France and UK tax authorities
The UK is among the first to propose a tax on digital services, while France is one of the first countries to implement legislation (with retroactive effect). Other countries have begun to follow France’s lead, including Canada, Italy, and Turkey. The 3% French tax targets internet and technology providers that have revenue in excess of €750 million globally and €25 million in France. It specifically targets two types of companies: those that have a platform allowing users to interact with other users (like dating apps, app stores and online marketplaces) and those that provide services for targeted advertising. The portion of revenue connected with France is determined using a digital presence ratio calculated based on the number of French users actively using the service. The focus on gross revenue instead of net profit makes this tax regime particularly unique and distortive. The UK’s law may go into effect in April (depending on Brexit) and has similar provisions (although slightly narrower scope and a lower 2% rate).
The Treasury Department has lent support to the OECD’s digitalization project. Amid concerns that a unilateral tax will fall disproportionately on large US technology and internet firms, Treasury Secretary Steven Mnuchin laid out the US point of view in September 2018, namely that “tax should be based on income, not sales, and should not single out a specific industry for taxation under a different standard.” In addition to the OECD-led project, negotiations with French officials are currently underway regarding the US response to the digital services tax, and Treasury is conducting listening sessions with US companies and others to gain more perspectives on impacts.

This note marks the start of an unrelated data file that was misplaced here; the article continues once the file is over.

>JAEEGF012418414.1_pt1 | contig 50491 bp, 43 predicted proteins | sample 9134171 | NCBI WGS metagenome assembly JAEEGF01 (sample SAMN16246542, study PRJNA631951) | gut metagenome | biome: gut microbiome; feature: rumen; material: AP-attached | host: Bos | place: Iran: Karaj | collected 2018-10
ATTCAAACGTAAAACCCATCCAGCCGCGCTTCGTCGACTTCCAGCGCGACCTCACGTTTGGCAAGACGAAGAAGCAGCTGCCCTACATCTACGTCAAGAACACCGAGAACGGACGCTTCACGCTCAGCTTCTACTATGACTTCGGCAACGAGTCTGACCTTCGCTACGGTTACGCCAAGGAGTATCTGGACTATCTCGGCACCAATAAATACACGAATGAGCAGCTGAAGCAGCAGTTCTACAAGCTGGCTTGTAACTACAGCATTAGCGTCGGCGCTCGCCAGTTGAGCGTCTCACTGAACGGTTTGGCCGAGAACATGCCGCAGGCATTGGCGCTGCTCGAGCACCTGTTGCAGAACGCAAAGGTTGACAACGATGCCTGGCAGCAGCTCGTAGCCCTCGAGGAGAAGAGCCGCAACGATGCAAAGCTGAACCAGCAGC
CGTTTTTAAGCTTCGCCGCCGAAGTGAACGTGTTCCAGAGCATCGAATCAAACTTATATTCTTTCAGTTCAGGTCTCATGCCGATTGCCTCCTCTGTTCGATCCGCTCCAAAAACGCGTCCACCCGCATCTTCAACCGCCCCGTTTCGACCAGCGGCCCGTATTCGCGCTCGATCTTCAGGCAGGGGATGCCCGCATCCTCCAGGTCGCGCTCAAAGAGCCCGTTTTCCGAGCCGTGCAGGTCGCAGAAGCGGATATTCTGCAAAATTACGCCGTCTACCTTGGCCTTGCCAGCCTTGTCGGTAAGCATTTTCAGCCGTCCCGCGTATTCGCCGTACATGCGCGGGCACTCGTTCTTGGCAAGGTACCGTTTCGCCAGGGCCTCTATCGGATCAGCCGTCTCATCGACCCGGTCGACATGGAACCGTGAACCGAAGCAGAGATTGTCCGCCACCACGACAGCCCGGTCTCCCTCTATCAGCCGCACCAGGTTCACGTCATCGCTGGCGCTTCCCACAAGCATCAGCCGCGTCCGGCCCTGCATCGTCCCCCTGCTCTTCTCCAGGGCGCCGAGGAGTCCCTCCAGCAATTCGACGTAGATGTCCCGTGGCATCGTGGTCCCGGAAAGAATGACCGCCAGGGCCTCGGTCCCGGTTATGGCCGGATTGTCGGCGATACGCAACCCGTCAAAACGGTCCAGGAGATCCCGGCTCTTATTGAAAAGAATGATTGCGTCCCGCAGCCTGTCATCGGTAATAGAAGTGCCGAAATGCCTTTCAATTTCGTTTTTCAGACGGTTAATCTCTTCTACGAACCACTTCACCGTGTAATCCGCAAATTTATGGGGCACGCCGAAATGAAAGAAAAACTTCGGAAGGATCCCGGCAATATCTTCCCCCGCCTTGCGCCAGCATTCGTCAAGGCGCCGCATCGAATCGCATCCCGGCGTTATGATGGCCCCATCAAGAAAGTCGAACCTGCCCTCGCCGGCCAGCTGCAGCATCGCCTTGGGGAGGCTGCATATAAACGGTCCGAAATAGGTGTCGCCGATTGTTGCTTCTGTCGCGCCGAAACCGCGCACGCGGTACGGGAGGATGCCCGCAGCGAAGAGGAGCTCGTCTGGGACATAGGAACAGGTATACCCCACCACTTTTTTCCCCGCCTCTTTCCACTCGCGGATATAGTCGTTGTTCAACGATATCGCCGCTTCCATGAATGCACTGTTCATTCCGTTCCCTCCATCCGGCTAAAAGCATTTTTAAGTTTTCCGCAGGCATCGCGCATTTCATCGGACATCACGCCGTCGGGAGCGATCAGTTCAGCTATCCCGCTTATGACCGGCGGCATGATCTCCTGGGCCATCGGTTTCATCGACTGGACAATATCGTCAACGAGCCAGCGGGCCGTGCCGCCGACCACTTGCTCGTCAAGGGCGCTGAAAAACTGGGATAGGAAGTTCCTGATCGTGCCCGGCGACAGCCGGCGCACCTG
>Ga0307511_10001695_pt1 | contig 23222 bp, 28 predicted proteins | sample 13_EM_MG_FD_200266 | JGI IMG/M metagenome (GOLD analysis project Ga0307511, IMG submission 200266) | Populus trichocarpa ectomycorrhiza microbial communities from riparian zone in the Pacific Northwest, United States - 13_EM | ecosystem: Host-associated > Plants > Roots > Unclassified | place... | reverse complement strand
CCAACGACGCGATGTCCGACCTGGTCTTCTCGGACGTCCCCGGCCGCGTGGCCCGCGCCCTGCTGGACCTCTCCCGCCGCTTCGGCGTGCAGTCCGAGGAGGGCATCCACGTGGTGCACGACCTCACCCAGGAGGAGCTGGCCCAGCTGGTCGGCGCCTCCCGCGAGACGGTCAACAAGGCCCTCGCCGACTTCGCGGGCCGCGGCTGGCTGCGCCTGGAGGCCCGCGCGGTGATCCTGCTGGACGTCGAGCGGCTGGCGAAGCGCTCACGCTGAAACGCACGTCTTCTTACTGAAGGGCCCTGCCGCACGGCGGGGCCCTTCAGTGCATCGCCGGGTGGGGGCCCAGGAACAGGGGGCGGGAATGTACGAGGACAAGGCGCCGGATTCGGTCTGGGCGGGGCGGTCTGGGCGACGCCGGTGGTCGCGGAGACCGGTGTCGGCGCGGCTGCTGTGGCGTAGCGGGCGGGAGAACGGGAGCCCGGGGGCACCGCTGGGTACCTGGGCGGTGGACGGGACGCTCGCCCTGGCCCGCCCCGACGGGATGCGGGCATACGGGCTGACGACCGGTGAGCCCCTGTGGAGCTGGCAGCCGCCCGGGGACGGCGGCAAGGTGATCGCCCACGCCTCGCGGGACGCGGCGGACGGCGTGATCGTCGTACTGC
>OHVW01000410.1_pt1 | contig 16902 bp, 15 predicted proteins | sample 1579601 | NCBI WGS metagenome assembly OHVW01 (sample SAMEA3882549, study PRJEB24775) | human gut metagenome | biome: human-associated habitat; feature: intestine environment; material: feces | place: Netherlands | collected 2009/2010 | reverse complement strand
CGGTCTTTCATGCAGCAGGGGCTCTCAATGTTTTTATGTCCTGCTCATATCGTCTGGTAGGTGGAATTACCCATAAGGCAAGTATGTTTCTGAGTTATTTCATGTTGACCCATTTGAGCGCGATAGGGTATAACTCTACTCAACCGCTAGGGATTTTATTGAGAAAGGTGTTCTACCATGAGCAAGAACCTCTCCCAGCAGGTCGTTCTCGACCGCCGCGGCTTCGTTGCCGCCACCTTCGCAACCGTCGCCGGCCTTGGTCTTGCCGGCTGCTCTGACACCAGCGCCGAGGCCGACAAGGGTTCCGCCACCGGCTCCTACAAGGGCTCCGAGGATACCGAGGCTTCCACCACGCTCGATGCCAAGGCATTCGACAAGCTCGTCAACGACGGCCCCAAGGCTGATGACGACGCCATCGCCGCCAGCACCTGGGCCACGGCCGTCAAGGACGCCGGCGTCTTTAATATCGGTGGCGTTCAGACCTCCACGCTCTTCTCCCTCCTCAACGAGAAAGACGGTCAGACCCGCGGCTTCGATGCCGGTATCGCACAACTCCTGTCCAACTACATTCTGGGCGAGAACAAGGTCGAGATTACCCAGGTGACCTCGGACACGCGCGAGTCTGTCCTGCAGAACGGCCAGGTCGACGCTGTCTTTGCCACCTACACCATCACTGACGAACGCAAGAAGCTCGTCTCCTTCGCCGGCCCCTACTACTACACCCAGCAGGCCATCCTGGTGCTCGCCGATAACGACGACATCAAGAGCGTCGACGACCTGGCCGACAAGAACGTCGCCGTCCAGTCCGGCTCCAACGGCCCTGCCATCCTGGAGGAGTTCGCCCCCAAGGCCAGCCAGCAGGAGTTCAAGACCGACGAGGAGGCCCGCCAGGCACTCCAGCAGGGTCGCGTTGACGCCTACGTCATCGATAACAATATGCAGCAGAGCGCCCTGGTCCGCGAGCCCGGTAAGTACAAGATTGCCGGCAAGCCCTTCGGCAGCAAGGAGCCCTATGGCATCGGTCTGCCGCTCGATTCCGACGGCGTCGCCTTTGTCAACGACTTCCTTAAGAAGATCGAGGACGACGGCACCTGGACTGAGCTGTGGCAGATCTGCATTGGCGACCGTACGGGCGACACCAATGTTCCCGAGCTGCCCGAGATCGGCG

The Organisation for Economic Co-operation and Development (OECD) operating under a G20 mandate is leading efforts for an international solution and aims to reach an agreed plan by the end of 2020 on a new taxing right that’s based on some amount of profits made in the markets where customers or users are. That the OECD’s project has gained the support of G20 nations, including the US, to carry on means that there is policymaker consensus on the view that current rules dating back to the 1920s may no longer be sufficient.
The OECD Secretariat’s proposal released in October would reallocate some residual profits and taxing rights to countries with large markets. A second proposal seeks a global minimum corporate income tax on profits generated by multinational companies. There is significant complexity in each of the proposals, and in their interaction with each other. Reaching agreement with over 130 economically-diverse countries is always difficult and could stall the OECD’s progress.